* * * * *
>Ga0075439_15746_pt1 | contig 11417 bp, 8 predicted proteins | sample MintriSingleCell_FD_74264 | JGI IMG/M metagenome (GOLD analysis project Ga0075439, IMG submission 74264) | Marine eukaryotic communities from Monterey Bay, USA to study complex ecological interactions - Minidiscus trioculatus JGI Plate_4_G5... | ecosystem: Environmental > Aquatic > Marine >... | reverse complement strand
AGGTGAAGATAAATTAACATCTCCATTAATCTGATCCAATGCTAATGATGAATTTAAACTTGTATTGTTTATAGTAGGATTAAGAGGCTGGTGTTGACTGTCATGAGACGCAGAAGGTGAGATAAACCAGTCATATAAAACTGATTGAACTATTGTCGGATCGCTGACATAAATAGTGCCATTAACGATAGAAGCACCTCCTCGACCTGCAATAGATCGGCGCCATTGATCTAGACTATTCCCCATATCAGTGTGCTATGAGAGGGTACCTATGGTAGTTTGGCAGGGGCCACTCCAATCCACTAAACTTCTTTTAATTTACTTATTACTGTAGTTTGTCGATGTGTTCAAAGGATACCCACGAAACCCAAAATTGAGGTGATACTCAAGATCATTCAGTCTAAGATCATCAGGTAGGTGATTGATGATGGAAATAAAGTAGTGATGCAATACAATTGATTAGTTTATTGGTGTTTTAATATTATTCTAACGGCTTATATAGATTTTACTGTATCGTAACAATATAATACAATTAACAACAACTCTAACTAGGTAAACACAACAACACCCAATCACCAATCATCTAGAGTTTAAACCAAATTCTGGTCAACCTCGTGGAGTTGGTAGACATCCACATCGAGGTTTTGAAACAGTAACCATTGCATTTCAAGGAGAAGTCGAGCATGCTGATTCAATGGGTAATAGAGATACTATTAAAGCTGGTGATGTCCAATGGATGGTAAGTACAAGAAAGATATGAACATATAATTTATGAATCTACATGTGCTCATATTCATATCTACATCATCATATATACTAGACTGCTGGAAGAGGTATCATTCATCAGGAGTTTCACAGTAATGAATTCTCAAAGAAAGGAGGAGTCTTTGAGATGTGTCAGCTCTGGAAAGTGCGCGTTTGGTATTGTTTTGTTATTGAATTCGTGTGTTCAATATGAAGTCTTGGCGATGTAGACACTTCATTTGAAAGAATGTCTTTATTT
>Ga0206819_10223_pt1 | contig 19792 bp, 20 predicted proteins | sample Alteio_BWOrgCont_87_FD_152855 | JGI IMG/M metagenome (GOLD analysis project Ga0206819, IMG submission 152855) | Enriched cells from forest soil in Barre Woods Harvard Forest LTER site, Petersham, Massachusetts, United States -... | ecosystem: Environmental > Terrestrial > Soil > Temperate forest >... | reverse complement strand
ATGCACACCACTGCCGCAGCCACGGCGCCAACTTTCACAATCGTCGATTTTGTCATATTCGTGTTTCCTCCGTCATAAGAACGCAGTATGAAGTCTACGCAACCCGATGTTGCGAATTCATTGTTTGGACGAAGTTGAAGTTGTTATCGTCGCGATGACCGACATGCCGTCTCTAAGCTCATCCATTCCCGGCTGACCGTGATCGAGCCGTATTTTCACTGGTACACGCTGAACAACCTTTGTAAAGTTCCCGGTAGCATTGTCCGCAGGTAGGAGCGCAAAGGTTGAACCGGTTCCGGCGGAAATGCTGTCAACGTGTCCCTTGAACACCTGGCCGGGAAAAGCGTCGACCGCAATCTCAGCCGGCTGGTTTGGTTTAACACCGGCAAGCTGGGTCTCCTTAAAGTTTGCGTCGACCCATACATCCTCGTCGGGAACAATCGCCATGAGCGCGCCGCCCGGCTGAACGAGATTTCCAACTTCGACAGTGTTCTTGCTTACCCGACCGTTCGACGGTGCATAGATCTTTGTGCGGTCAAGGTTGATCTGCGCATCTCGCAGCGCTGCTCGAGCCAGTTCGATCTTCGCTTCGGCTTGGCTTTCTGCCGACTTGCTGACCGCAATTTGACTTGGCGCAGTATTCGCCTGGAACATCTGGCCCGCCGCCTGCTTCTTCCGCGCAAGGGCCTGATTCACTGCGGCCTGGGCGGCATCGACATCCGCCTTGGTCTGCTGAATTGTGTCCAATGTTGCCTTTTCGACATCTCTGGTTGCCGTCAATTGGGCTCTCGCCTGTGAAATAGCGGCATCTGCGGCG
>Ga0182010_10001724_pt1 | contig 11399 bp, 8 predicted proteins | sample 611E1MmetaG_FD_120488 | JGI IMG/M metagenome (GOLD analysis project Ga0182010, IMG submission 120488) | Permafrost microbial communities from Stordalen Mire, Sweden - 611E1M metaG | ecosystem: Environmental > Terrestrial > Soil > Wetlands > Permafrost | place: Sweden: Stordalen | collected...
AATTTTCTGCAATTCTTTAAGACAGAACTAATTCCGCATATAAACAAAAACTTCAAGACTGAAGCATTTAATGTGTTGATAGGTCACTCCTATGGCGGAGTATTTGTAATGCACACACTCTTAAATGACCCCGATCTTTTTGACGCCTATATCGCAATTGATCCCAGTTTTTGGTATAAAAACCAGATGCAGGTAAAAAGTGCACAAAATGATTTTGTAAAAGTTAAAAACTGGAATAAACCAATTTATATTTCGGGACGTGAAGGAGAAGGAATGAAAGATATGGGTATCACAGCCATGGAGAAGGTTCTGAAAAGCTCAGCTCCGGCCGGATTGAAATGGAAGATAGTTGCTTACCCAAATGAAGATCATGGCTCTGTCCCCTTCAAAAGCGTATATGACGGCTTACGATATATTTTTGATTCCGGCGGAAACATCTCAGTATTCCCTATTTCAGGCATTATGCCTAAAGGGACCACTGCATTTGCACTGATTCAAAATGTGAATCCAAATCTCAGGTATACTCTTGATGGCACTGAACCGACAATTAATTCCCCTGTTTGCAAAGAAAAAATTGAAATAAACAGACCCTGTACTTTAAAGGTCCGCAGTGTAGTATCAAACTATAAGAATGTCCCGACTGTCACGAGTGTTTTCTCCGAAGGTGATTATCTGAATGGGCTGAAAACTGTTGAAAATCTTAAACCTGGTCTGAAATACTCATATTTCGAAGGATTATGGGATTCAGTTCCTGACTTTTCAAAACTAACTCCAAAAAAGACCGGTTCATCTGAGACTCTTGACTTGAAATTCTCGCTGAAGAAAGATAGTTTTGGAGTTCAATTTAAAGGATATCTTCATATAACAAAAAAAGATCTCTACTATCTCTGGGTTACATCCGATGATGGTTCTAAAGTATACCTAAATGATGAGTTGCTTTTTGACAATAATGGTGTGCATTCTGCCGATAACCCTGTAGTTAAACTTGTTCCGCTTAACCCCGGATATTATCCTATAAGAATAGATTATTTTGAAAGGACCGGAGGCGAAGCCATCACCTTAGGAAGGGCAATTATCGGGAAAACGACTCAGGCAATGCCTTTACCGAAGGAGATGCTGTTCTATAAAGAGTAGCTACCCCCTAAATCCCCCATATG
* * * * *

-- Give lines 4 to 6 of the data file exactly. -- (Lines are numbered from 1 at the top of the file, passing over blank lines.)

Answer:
ATGCACACCACTGCCGCAGCCACGGCGCCAACTTTCACAATCGTCGATTTTGTCATATTCGTGTTTCCTCCGTCATAAGAACGCAGTATGAAGTCTACGCAACCCGATGTTGCGAATTCATTGTTTGGACGAAGTTGAAGTTGTTATCGTCGCGATGACCGACATGCCGTCTCTAAGCTCATCCATTCCCGGCTGACCGTGATCGAGCCGTATTTTCACTGGTACACGCTGAACAACCTTTGTAAAGTTCCCGGTAGCATTGTCCGCAGGTAGGAGCGCAAAGGTTGAACCGGTTCCGGCGGAAATGCTGTCAACGTGTCCCTTGAACACCTGGCCGGGAAAAGCGTCGACCGCAATCTCAGCCGGCTGGTTTGGTTTAACACCGGCAAGCTGGGTCTCCTTAAAGTTTGCGTCGACCCATACATCCTCGTCGGGAACAATCGCCATGAGCGCGCCGCCCGGCTGAACGAGATTTCCAACTTCGACAGTGTTCTTGCTTACCCGACCGTTCGACGGTGCATAGATCTTTGTGCGGTCAAGGTTGATCTGCGCATCTCGCAGCGCTGCTCGAGCCAGTTCGATCTTCGCTTCGGCTTGGCTTTCTGCCGACTTGCTGACCGCAATTTGACTTGGCGCAGTATTCGCCTGGAACATCTGGCCCGCCGCCTGCTTCTTCCGCGCAAGGGCCTGATTCACTGCGGCCTGGGCGGCATCGACATCCGCCTTGGTCTGCTGAATTGTGTCCAATGTTGCCTTTTCGACATCTCTGGTTGCCGTCAATTGGGCTCTCGCCTGTGAAATAGCGGCATCTGCGGCG
>Ga0182010_10001724_pt1 | contig 11399 bp, 8 predicted proteins | sample 611E1MmetaG_FD_120488 | JGI IMG/M metagenome (GOLD analysis project Ga0182010, IMG submission 120488) | Permafrost microbial communities from Stordalen Mire, Sweden - 611E1M metaG | ecosystem: Environmental > Terrestrial > Soil > Wetlands > Permafrost | place: Sweden: Stordalen | collected...
AATTTTCTGCAATTCTTTAAGACAGAACTAATTCCGCATATAAACAAAAACTTCAAGACTGAAGCATTTAATGTGTTGATAGGTCACTCCTATGGCGGAGTATTTGTAATGCACACACTCTTAAATGACCCCGATCTTTTTGACGCCTATATCGCAATTGATCCCAGTTTTTGGTATAAAAACCAGATGCAGGTAAAAAGTGCACAAAATGATTTTGTAAAAGTTAAAAACTGGAATAAACCAATTTATATTTCGGGACGTGAAGGAGAAGGAATGAAAGATATGGGTATCACAGCCATGGAGAAGGTTCTGAAAAGCTCAGCTCCGGCCGGATTGAAATGGAAGATAGTTGCTTACCCAAATGAAGATCATGGCTCTGTCCCCTTCAAAAGCGTATATGACGGCTTACGATATATTTTTGATTCCGGCGGAAACATCTCAGTATTCCCTATTTCAGGCATTATGCCTAAAGGGACCACTGCATTTGCACTGATTCAAAATGTGAATCCAAATCTCAGGTATACTCTTGATGGCACTGAACCGACAATTAATTCCCCTGTTTGCAAAGAAAAAATTGAAATAAACAGACCCTGTACTTTAAAGGTCCGCAGTGTAGTATCAAACTATAAGAATGTCCCGACTGTCACGAGTGTTTTCTCCGAAGGTGATTATCTGAATGGGCTGAAAACTGTTGAAAATCTTAAACCTGGTCTGAAATACTCATATTTCGAAGGATTATGGGATTCAGTTCCTGACTTTTCAAAACTAACTCCAAAAAAGACCGGTTCATCTGAGACTCTTGACTTGAAATTCTCGCTGAAGAAAGATAGTTTTGGAGTTCAATTTAAAGGATATCTTCATATAACAAAAAAAGATCTCTACTATCTCTGGGTTACATCCGATGATGGTTCTAAAGTATACCTAAATGATGAGTTGCTTTTTGACAATAATGGTGTGCATTCTGCCGATAACCCTGTAGTTAAACTTGTTCCGCTTAACCCCGGATATTATCCTATAAGAATAGATTATTTTGAAAGGACCGGAGGCGAAGCCATCACCTTAGGAAGGGCAATTATCGGGAAAACGACTCAGGCAATGCCTTTACCGAAGGAGATGCTGTTCTATAAAGAGTAGCTACCCCCTAAATCCCCCATATG